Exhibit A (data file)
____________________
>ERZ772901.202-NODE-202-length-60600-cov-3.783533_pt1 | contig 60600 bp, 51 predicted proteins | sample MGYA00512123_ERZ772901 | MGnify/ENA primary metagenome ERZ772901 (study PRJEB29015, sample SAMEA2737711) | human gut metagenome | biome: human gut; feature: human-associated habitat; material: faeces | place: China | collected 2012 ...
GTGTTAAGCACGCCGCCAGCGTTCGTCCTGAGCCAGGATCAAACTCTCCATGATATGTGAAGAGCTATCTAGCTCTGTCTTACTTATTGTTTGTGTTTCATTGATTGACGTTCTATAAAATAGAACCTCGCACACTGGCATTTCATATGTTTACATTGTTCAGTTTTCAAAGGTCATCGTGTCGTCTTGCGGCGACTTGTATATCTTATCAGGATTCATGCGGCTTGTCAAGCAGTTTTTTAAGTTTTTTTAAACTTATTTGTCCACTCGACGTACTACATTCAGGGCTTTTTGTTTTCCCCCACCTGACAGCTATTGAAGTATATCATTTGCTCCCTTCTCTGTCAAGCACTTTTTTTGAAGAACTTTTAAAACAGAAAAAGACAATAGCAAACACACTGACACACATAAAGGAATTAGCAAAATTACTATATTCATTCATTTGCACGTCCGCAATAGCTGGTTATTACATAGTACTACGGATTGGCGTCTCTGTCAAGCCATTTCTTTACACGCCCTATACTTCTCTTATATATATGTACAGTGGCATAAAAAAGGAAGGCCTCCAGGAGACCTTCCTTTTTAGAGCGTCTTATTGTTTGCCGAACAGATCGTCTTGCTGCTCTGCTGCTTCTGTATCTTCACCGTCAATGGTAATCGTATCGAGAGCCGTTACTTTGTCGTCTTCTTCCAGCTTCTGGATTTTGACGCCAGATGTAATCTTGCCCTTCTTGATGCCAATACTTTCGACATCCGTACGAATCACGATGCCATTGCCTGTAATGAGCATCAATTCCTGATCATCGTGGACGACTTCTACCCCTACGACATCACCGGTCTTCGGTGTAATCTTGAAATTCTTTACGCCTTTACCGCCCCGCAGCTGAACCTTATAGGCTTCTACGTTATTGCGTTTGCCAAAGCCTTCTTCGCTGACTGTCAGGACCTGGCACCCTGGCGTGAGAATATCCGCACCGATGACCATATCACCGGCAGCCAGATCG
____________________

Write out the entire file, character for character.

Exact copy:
>ERZ772901.202-NODE-202-length-60600-cov-3.783533_pt1 | contig 60600 bp, 51 predicted proteins | sample MGYA00512123_ERZ772901 | MGnify/ENA primary metagenome ERZ772901 (study PRJEB29015, sample SAMEA2737711) | human gut metagenome | biome: human gut; feature: human-associated habitat; material: faeces | place: China | collected 2012 ...
GTGTTAAGCACGCCGCCAGCGTTCGTCCTGAGCCAGGATCAAACTCTCCATGATATGTGAAGAGCTATCTAGCTCTGTCTTACTTATTGTTTGTGTTTCATTGATTGACGTTCTATAAAATAGAACCTCGCACACTGGCATTTCATATGTTTACATTGTTCAGTTTTCAAAGGTCATCGTGTCGTCTTGCGGCGACTTGTATATCTTATCAGGATTCATGCGGCTTGTCAAGCAGTTTTTTAAGTTTTTTTAAACTTATTTGTCCACTCGACGTACTACATTCAGGGCTTTTTGTTTTCCCCCACCTGACAGCTATTGAAGTATATCATTTGCTCCCTTCTCTGTCAAGCACTTTTTTTGAAGAACTTTTAAAACAGAAAAAGACAATAGCAAACACACTGACACACATAAAGGAATTAGCAAAATTACTATATTCATTCATTTGCACGTCCGCAATAGCTGGTTATTACATAGTACTACGGATTGGCGTCTCTGTCAAGCCATTTCTTTACACGCCCTATACTTCTCTTATATATATGTACAGTGGCATAAAAAAGGAAGGCCTCCAGGAGACCTTCCTTTTTAGAGCGTCTTATTGTTTGCCGAACAGATCGTCTTGCTGCTCTGCTGCTTCTGTATCTTCACCGTCAATGGTAATCGTATCGAGAGCCGTTACTTTGTCGTCTTCTTCCAGCTTCTGGATTTTGACGCCAGATGTAATCTTGCCCTTCTTGATGCCAATACTTTCGACATCCGTACGAATCACGATGCCATTGCCTGTAATGAGCATCAATTCCTGATCATCGTGGACGACTTCTACCCCTACGACATCACCGGTCTTCGGTGTAATCTTGAAATTCTTTACGCCTTTACCGCCCCGCAGCTGAACCTTATAGGCTTCTACGTTATTGCGTTTGCCAAAGCCTTCTTCGCTGACTGTCAGGACCTGGCACCCTGGCGTGAGAATATCCGCACCGATGACCATATCACCGGCAGCCAGATCG